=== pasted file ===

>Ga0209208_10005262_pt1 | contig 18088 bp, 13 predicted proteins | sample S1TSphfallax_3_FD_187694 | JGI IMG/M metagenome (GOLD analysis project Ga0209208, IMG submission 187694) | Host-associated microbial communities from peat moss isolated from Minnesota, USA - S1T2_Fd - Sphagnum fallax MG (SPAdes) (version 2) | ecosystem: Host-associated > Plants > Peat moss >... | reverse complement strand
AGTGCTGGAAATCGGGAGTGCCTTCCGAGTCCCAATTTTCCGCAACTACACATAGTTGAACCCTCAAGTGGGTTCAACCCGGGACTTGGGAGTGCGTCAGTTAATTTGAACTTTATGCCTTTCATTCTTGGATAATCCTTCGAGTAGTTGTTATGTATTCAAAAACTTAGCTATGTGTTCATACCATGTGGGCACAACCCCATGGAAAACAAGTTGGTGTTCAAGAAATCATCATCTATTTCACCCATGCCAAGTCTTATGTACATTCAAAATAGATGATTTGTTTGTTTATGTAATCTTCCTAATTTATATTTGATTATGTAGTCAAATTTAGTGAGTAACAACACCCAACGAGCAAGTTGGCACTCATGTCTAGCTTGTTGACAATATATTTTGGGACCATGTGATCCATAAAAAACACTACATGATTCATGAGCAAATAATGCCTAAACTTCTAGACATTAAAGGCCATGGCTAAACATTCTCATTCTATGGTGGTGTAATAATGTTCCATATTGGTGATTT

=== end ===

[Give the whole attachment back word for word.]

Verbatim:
>Ga0209208_10005262_pt1 | contig 18088 bp, 13 predicted proteins | sample S1TSphfallax_3_FD_187694 | JGI IMG/M metagenome (GOLD analysis project Ga0209208, IMG submission 187694) | Host-associated microbial communities from peat moss isolated from Minnesota, USA - S1T2_Fd - Sphagnum fallax MG (SPAdes) (version 2) | ecosystem: Host-associated > Plants > Peat moss >... | reverse complement strand
AGTGCTGGAAATCGGGAGTGCCTTCCGAGTCCCAATTTTCCGCAACTACACATAGTTGAACCCTCAAGTGGGTTCAACCCGGGACTTGGGAGTGCGTCAGTTAATTTGAACTTTATGCCTTTCATTCTTGGATAATCCTTCGAGTAGTTGTTATGTATTCAAAAACTTAGCTATGTGTTCATACCATGTGGGCACAACCCCATGGAAAACAAGTTGGTGTTCAAGAAATCATCATCTATTTCACCCATGCCAAGTCTTATGTACATTCAAAATAGATGATTTGTTTGTTTATGTAATCTTCCTAATTTATATTTGATTATGTAGTCAAATTTAGTGAGTAACAACACCCAACGAGCAAGTTGGCACTCATGTCTAGCTTGTTGACAATATATTTTGGGACCATGTGATCCATAAAAAACACTACATGATTCATGAGCAAATAATGCCTAAACTTCTAGACATTAAAGGCCATGGCTAAACATTCTCATTCTATGGTGGTGTAATAATGTTCCATATTGGTGATTT